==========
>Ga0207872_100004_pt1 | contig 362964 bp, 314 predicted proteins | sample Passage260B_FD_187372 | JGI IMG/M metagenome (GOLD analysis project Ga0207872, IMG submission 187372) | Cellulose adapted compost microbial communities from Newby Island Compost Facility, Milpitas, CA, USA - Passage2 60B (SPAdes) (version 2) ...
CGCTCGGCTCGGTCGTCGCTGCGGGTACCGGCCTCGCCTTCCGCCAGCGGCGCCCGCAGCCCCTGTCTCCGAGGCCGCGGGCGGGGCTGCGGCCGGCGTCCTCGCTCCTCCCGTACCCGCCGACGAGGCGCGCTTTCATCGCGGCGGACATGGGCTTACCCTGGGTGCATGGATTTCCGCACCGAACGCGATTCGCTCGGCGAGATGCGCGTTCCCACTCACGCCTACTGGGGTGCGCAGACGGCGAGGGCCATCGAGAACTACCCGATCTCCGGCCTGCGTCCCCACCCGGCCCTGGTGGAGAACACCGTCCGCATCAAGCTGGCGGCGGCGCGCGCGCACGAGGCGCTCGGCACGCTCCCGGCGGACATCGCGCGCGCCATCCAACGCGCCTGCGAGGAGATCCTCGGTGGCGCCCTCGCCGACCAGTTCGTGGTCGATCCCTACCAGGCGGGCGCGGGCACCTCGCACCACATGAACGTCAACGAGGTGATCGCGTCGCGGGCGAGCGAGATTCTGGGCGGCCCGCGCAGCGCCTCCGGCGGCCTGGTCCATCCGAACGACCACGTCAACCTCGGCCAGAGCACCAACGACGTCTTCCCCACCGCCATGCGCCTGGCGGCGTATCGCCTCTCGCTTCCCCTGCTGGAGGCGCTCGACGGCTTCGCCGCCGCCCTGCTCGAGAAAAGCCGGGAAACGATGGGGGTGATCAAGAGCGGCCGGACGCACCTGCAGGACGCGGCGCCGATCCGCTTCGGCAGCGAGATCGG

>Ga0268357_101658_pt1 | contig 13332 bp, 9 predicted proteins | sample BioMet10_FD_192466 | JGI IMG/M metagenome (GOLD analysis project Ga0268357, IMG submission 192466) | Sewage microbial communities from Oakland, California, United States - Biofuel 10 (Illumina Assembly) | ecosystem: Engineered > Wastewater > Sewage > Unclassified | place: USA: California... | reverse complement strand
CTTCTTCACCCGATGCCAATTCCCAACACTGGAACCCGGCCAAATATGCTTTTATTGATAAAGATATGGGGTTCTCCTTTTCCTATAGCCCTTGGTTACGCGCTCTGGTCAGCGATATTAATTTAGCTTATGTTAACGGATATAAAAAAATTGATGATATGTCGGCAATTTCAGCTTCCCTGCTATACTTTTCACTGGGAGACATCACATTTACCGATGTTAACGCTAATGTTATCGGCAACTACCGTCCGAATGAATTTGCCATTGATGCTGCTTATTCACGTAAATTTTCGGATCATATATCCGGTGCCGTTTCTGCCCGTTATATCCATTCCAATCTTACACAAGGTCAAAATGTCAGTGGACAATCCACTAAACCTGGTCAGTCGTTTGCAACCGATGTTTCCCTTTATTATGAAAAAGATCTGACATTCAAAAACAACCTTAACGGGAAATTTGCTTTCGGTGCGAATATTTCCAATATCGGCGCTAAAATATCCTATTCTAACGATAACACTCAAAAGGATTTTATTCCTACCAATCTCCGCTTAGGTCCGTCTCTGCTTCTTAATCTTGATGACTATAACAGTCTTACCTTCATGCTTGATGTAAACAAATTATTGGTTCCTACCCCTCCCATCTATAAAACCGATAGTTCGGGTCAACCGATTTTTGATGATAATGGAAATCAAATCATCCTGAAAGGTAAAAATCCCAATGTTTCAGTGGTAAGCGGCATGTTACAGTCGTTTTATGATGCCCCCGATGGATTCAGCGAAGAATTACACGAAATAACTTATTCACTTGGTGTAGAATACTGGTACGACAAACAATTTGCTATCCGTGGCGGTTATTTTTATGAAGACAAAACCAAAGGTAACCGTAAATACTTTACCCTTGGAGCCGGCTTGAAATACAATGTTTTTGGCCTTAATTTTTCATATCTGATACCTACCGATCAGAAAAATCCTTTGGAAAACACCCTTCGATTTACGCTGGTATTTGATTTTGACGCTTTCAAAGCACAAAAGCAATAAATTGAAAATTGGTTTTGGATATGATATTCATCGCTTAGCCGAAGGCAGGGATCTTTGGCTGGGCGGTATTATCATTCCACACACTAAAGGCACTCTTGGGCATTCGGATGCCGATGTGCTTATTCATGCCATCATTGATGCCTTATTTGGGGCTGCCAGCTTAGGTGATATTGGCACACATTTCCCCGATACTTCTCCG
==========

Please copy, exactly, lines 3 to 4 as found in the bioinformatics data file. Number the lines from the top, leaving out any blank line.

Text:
>Ga0268357_101658_pt1 | contig 13332 bp, 9 predicted proteins | sample BioMet10_FD_192466 | JGI IMG/M metagenome (GOLD analysis project Ga0268357, IMG submission 192466) | Sewage microbial communities from Oakland, California, United States - Biofuel 10 (Illumina Assembly) | ecosystem: Engineered > Wastewater > Sewage > Unclassified | place: USA: California... | reverse complement strand
CTTCTTCACCCGATGCCAATTCCCAACACTGGAACCCGGCCAAATATGCTTTTATTGATAAAGATATGGGGTTCTCCTTTTCCTATAGCCCTTGGTTACGCGCTCTGGTCAGCGATATTAATTTAGCTTATGTTAACGGATATAAAAAAATTGATGATATGTCGGCAATTTCAGCTTCCCTGCTATACTTTTCACTGGGAGACATCACATTTACCGATGTTAACGCTAATGTTATCGGCAACTACCGTCCGAATGAATTTGCCATTGATGCTGCTTATTCACGTAAATTTTCGGATCATATATCCGGTGCCGTTTCTGCCCGTTATATCCATTCCAATCTTACACAAGGTCAAAATGTCAGTGGACAATCCACTAAACCTGGTCAGTCGTTTGCAACCGATGTTTCCCTTTATTATGAAAAAGATCTGACATTCAAAAACAACCTTAACGGGAAATTTGCTTTCGGTGCGAATATTTCCAATATCGGCGCTAAAATATCCTATTCTAACGATAACACTCAAAAGGATTTTATTCCTACCAATCTCCGCTTAGGTCCGTCTCTGCTTCTTAATCTTGATGACTATAACAGTCTTACCTTCATGCTTGATGTAAACAAATTATTGGTTCCTACCCCTCCCATCTATAAAACCGATAGTTCGGGTCAACCGATTTTTGATGATAATGGAAATCAAATCATCCTGAAAGGTAAAAATCCCAATGTTTCAGTGGTAAGCGGCATGTTACAGTCGTTTTATGATGCCCCCGATGGATTCAGCGAAGAATTACACGAAATAACTTATTCACTTGGTGTAGAATACTGGTACGACAAACAATTTGCTATCCGTGGCGGTTATTTTTATGAAGACAAAACCAAAGGTAACCGTAAATACTTTACCCTTGGAGCCGGCTTGAAATACAATGTTTTTGGCCTTAATTTTTCATATCTGATACCTACCGATCAGAAAAATCCTTTGGAAAACACCCTTCGATTTACGCTGGTATTTGATTTTGACGCTTTCAAAGCACAAAAGCAATAAATTGAAAATTGGTTTTGGATATGATATTCATCGCTTAGCCGAAGGCAGGGATCTTTGGCTGGGCGGTATTATCATTCCACACACTAAAGGCACTCTTGGGCATTCGGATGCCGATGTGCTTATTCATGCCATCATTGATGCCTTATTTGGGGCTGCCAGCTTAGGTGATATTGGCACACATTTCCCCGATACTTCTCCG